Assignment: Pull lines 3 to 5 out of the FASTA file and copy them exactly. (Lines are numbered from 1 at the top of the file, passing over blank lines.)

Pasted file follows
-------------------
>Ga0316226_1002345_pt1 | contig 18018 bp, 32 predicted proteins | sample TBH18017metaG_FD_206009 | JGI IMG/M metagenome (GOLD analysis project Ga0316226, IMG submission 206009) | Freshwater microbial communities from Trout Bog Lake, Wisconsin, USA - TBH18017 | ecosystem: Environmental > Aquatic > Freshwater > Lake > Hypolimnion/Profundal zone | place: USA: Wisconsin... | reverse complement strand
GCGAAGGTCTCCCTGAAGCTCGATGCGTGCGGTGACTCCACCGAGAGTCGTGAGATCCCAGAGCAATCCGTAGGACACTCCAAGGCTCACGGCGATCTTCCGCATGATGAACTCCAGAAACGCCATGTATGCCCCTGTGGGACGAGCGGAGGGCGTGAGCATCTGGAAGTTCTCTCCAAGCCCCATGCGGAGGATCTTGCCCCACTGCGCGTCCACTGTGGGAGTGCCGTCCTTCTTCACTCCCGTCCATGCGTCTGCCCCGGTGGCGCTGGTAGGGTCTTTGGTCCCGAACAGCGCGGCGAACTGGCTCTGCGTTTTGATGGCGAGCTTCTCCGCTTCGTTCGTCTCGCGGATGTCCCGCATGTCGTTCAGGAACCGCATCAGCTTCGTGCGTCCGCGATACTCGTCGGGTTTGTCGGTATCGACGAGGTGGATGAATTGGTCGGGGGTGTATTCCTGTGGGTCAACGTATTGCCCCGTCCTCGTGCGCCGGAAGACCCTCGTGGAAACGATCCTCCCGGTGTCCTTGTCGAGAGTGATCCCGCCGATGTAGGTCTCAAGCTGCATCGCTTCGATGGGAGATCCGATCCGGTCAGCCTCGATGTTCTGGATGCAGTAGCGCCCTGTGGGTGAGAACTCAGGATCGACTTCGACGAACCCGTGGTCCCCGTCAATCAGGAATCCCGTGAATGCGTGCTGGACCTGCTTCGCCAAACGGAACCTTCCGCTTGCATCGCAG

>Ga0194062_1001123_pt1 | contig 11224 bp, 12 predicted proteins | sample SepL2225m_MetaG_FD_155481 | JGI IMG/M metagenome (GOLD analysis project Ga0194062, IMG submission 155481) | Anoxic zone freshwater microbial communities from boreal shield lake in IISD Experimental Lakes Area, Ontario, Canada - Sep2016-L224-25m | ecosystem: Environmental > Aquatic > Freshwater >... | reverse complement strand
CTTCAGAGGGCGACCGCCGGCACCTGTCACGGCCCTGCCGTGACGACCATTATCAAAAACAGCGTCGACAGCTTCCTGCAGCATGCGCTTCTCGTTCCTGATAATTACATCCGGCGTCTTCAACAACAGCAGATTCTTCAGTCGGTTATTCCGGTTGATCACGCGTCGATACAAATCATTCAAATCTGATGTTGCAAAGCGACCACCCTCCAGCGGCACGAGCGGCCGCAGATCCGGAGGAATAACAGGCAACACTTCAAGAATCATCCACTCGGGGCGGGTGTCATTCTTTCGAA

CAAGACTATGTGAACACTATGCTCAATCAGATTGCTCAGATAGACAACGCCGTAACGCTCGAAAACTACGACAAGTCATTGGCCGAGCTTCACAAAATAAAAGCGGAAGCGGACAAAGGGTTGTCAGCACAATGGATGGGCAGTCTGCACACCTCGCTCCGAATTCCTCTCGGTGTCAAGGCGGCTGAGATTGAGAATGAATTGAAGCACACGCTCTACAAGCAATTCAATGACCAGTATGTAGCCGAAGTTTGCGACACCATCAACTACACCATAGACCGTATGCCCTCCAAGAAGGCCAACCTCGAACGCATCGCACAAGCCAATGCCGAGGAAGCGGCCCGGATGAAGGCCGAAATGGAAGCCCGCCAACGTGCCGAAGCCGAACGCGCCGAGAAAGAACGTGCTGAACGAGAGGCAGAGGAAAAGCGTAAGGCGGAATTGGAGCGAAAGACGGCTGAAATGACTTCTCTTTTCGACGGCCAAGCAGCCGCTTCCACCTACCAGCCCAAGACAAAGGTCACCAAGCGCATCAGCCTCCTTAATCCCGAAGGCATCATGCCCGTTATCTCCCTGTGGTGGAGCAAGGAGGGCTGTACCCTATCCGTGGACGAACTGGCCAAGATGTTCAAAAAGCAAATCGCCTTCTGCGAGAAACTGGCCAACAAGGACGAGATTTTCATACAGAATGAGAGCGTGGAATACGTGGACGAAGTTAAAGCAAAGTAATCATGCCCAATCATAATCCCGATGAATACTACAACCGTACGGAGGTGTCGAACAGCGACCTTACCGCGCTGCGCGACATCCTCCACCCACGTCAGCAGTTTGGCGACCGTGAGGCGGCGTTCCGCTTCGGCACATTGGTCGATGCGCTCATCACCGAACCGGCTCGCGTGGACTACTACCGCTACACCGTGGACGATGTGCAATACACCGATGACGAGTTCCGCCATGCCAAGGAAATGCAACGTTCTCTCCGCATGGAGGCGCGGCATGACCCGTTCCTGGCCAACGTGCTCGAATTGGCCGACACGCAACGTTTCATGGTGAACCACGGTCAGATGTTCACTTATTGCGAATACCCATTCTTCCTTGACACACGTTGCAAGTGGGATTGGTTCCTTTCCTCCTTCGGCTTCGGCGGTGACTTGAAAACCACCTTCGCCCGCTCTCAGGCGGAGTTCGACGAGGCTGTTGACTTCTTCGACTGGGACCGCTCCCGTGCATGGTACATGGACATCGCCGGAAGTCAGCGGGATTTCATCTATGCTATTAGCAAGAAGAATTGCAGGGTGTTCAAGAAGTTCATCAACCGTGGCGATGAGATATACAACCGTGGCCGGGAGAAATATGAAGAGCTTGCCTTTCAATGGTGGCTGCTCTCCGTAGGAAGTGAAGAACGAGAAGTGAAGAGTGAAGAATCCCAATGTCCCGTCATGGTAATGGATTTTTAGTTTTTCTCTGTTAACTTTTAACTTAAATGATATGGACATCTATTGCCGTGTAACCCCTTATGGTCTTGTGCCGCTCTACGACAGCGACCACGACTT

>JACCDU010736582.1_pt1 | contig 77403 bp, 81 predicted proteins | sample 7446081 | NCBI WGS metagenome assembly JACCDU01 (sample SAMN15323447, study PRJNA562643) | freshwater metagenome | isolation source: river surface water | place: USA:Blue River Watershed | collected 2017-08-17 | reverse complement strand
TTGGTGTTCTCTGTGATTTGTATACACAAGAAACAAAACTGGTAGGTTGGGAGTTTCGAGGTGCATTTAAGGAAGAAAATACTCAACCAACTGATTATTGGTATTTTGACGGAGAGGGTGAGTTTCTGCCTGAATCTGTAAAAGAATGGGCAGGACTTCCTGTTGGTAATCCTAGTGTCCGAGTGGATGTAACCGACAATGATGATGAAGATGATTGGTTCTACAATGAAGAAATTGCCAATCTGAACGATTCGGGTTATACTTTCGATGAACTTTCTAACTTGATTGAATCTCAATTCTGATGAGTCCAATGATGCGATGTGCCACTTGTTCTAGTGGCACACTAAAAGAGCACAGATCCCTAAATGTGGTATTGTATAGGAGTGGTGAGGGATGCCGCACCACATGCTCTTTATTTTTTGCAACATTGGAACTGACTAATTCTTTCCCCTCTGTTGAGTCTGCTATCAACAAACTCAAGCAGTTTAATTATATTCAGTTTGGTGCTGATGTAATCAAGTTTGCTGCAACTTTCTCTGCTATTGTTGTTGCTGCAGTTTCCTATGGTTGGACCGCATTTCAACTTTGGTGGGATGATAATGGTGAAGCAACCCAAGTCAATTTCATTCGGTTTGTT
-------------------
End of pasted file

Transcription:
>Ga0194062_1001123_pt1 | contig 11224 bp, 12 predicted proteins | sample SepL2225m_MetaG_FD_155481 | JGI IMG/M metagenome (GOLD analysis project Ga0194062, IMG submission 155481) | Anoxic zone freshwater microbial communities from boreal shield lake in IISD Experimental Lakes Area, Ontario, Canada - Sep2016-L224-25m | ecosystem: Environmental > Aquatic > Freshwater >... | reverse complement strand
CTTCAGAGGGCGACCGCCGGCACCTGTCACGGCCCTGCCGTGACGACCATTATCAAAAACAGCGTCGACAGCTTCCTGCAGCATGCGCTTCTCGTTCCTGATAATTACATCCGGCGTCTTCAACAACAGCAGATTCTTCAGTCGGTTATTCCGGTTGATCACGCGTCGATACAAATCATTCAAATCTGATGTTGCAAAGCGACCACCCTCCAGCGGCACGAGCGGCCGCAGATCCGGAGGAATAACAGGCAACACTTCAAGAATCATCCACTCGGGGCGGGTGTCATTCTTTCGAA

CAAGACTATGTGAACACTATGCTCAATCAGATTGCTCAGATAGACAACGCCGTAACGCTCGAAAACTACGACAAGTCATTGGCCGAGCTTCACAAAATAAAAGCGGAAGCGGACAAAGGGTTGTCAGCACAATGGATGGGCAGTCTGCACACCTCGCTCCGAATTCCTCTCGGTGTCAAGGCGGCTGAGATTGAGAATGAATTGAAGCACACGCTCTACAAGCAATTCAATGACCAGTATGTAGCCGAAGTTTGCGACACCATCAACTACACCATAGACCGTATGCCCTCCAAGAAGGCCAACCTCGAACGCATCGCACAAGCCAATGCCGAGGAAGCGGCCCGGATGAAGGCCGAAATGGAAGCCCGCCAACGTGCCGAAGCCGAACGCGCCGAGAAAGAACGTGCTGAACGAGAGGCAGAGGAAAAGCGTAAGGCGGAATTGGAGCGAAAGACGGCTGAAATGACTTCTCTTTTCGACGGCCAAGCAGCCGCTTCCACCTACCAGCCCAAGACAAAGGTCACCAAGCGCATCAGCCTCCTTAATCCCGAAGGCATCATGCCCGTTATCTCCCTGTGGTGGAGCAAGGAGGGCTGTACCCTATCCGTGGACGAACTGGCCAAGATGTTCAAAAAGCAAATCGCCTTCTGCGAGAAACTGGCCAACAAGGACGAGATTTTCATACAGAATGAGAGCGTGGAATACGTGGACGAAGTTAAAGCAAAGTAATCATGCCCAATCATAATCCCGATGAATACTACAACCGTACGGAGGTGTCGAACAGCGACCTTACCGCGCTGCGCGACATCCTCCACCCACGTCAGCAGTTTGGCGACCGTGAGGCGGCGTTCCGCTTCGGCACATTGGTCGATGCGCTCATCACCGAACCGGCTCGCGTGGACTACTACCGCTACACCGTGGACGATGTGCAATACACCGATGACGAGTTCCGCCATGCCAAGGAAATGCAACGTTCTCTCCGCATGGAGGCGCGGCATGACCCGTTCCTGGCCAACGTGCTCGAATTGGCCGACACGCAACGTTTCATGGTGAACCACGGTCAGATGTTCACTTATTGCGAATACCCATTCTTCCTTGACACACGTTGCAAGTGGGATTGGTTCCTTTCCTCCTTCGGCTTCGGCGGTGACTTGAAAACCACCTTCGCCCGCTCTCAGGCGGAGTTCGACGAGGCTGTTGACTTCTTCGACTGGGACCGCTCCCGTGCATGGTACATGGACATCGCCGGAAGTCAGCGGGATTTCATCTATGCTATTAGCAAGAAGAATTGCAGGGTGTTCAAGAAGTTCATCAACCGTGGCGATGAGATATACAACCGTGGCCGGGAGAAATATGAAGAGCTTGCCTTTCAATGGTGGCTGCTCTCCGTAGGAAGTGAAGAACGAGAAGTGAAGAGTGAAGAATCCCAATGTCCCGTCATGGTAATGGATTTTTAGTTTTTCTCTGTTAACTTTTAACTTAAATGATATGGACATCTATTGCCGTGTAACCCCTTATGGTCTTGTGCCGCTCTACGACAGCGACCACGACTT